Infratructure / EnergyOntario invests in harnessing river flow for energy

Published 16 April 2008

New York City already has it: A Free Flow Turbine in the East River which will generate 10 MW when the project is completed; now Ontario wants to place a three-blade, horizontal-axis turbine on the floor of the St. Lawrence River

Canadian province of Ontario is investing C$2.2 million in the Cornwall Ontario River Energy (CORE) project in the St. Lawrence River. The goal of the two-phase CORE
Project is to develop 15 MW of power as a demonstration of the feasibility and
commercial viability of Verdant Power
river-powered Free Flow Turbine. CORE is Verdant’s second major
project; the company began installing turbines for the Roosevelt Island Tidal
Energy (RITE)
project in New York City’s East River, along the eastern shore of Roosevelt Island, in 2006. At full capacity, the
three-phase RITE project could generate up to 10 MW. The Free Flow Turbine is a
three-blade, horizontal-axis turbine that is installed on the riverbed and
operates fully under water. The turbine blades rotate at a slow rate, driving a
speed increaser which in turn drives a grid connected, three-phase induction
generator. The gearbox and generator are encased in a waterproof streamlined
nacelle mounted on a streamlined pylon.

Free Flow Turbines are fixed and generate power on the single, continuous flow
of the river throughout the day. Pylons on the tidal versions of Free Flow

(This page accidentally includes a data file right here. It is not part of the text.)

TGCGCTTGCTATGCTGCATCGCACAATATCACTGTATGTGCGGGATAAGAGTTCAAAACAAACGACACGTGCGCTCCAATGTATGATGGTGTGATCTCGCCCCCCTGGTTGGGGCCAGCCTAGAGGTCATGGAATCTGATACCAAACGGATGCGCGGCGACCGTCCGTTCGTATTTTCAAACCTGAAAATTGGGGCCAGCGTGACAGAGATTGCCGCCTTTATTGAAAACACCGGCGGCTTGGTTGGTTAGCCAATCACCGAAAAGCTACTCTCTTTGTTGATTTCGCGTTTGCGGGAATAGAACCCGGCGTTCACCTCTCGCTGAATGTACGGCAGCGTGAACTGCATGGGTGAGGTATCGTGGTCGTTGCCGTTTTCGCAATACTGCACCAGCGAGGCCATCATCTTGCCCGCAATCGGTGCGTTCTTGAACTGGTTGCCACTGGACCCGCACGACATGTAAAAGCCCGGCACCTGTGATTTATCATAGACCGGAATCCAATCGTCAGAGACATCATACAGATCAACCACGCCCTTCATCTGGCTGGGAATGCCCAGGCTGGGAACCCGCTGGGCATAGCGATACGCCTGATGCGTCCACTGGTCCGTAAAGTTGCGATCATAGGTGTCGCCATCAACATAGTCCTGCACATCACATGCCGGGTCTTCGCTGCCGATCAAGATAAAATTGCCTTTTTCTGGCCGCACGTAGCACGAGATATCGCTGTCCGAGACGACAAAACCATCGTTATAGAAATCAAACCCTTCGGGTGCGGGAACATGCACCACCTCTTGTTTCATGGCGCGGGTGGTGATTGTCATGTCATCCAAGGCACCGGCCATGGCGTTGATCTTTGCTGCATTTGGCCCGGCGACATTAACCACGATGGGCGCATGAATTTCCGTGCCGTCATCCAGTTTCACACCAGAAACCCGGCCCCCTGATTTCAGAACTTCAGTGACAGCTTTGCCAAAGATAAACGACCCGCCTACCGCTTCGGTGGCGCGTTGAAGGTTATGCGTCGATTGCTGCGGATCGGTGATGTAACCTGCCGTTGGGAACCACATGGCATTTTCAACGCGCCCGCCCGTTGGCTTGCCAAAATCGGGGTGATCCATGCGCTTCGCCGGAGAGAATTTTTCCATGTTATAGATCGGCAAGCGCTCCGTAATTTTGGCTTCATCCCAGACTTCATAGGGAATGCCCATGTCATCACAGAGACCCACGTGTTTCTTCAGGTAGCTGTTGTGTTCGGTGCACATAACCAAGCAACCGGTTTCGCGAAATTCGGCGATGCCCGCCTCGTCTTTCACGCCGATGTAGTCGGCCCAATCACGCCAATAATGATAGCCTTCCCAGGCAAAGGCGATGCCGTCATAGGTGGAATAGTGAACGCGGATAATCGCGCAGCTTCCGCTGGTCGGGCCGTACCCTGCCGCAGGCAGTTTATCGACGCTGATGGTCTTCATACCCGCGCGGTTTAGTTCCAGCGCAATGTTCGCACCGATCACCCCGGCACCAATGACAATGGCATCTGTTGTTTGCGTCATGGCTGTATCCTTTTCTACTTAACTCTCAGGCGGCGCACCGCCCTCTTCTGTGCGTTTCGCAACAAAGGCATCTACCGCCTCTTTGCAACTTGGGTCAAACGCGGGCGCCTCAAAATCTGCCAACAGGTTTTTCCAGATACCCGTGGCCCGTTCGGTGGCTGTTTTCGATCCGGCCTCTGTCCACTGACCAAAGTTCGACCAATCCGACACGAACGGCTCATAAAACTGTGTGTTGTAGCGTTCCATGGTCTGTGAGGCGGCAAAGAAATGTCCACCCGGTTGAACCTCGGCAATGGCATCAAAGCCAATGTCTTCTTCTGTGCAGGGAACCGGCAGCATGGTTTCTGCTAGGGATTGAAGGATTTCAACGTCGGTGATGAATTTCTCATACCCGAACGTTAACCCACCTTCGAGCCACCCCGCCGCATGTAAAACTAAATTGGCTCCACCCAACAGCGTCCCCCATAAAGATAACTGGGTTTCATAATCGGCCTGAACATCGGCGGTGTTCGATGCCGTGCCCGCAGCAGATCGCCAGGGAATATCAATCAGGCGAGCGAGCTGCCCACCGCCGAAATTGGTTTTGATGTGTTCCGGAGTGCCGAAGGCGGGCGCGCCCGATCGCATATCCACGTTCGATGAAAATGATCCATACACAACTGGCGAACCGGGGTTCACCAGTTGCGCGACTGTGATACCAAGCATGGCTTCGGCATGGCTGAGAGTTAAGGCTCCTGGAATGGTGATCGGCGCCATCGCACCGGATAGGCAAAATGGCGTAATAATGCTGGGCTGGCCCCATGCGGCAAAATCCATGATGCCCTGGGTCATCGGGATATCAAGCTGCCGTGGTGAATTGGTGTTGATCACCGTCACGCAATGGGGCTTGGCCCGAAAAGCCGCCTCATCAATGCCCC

Turbines are assembled with internal yaw bearings, which allow the units to
pivot with the changing tide and thus capture energy for the majority of the
day. Depending on the site, various types of devices can be used to anchor the
turbines under water. The Ontario Ministry of Natural Resources estimates that
there is 2,000 MW of untapped water power potential in Ontario. Verdant estimates that there is
enough potential power in the water currents of Canada’s tides, rivers and man-made
channels to generate 15,000 MW of electricity using its technology. A study
prepared for the National Research Council of Canada — “An Evaluation of
The Kinetic Energy of Canadian Rivers & Estuaries” — identified a
potential of more than 110 million MWh per year of kinetic energy in Canada, according to Verdant. Funding
for the project comes from the Ontario Innovation Demonstration Fund, which
supports bio-based, environmental and alternative energy technologies.